Dozens of US lawmakers have urged President Barack Obama to publicly address Saudi Arabia's "systematic human rights violations" when he visits the kingdom Friday.
With their decades-old alliance fraying amid tensions over Washington's efforts to reach a nuclear deal with Iran and its reluctance to engage more forcefully in Syria, regional issues are expected to take precedence when Obama meets with King Abdullah on the US leader's second visit to Riyadh since taking office in 2009.
Sixty-five members of Congress urged him to nevertheless bring up the prickly subject of human rights in Saudi Arabia, including efforts by women activists to challenge the country's ban on female drivers.
"We urge you to combine symbolic actions with direct advocacy for human rights reforms," the lawmakers, led by conservative Trent Franks and rights champion Frank Wolf, wrote to the president late Wednesday.
"Your meetings with King Abdullah and other officials will be an opportunity to publicly integrate human rights concerns... into the US-Saudi relationship," the bipartisan group wrote.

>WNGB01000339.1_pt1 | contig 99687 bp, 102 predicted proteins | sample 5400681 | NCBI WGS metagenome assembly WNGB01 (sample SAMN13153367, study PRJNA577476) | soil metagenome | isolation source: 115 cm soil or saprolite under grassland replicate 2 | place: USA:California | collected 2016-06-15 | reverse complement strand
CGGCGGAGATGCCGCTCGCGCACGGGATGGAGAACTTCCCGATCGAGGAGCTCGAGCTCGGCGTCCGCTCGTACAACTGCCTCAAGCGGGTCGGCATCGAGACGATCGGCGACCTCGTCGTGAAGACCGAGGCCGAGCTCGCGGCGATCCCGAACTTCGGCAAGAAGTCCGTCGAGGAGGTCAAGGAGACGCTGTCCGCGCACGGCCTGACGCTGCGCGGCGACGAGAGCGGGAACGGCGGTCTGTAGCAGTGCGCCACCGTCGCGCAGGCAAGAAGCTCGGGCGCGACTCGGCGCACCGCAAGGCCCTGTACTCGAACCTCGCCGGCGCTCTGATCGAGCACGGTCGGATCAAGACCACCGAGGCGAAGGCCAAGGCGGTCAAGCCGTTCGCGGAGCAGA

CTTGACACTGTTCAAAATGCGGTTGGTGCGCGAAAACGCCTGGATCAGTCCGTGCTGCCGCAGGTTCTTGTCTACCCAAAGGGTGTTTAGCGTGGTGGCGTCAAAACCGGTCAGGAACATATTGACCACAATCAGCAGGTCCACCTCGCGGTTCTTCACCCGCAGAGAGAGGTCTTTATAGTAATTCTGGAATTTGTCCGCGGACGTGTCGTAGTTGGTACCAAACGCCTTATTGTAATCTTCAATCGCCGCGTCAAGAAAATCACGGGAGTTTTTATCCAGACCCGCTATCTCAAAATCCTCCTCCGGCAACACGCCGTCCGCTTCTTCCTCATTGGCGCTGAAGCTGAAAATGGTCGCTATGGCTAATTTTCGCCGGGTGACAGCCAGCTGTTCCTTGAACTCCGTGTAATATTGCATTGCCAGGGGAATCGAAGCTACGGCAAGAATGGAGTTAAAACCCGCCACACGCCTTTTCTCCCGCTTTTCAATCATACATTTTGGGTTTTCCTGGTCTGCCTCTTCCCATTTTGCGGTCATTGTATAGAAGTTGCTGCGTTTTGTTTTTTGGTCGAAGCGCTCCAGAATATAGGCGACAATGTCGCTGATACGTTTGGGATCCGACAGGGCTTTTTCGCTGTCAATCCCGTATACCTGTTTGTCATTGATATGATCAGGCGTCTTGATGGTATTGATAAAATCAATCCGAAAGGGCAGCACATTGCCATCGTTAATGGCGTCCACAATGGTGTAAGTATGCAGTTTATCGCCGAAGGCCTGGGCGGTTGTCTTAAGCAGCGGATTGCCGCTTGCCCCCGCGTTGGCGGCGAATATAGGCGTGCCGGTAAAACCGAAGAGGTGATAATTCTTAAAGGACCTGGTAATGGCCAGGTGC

Highlighting what they called Riyadh's systematic discrimination of minorities, its ban on public gatherings, its imprisonment of leading human rights activists and its suppression of free speech, the lawmakers said the Saudi government must "stop the use of torture and reform the new so-called 'anti-terror' laws that practically criminalize all forms of peaceful dissent."
They also urged Obama to address the issue of religious freedom and the "oppressive treatment of women and religious minorities."
Earlier this month a Saudi court jailed a Twitter user for 10 years for insulting the kingdom's political and religious leaders, while the interior ministry published a list of "terror" groups which analysts have warned could further affect civil liberties in the absolute monarchy.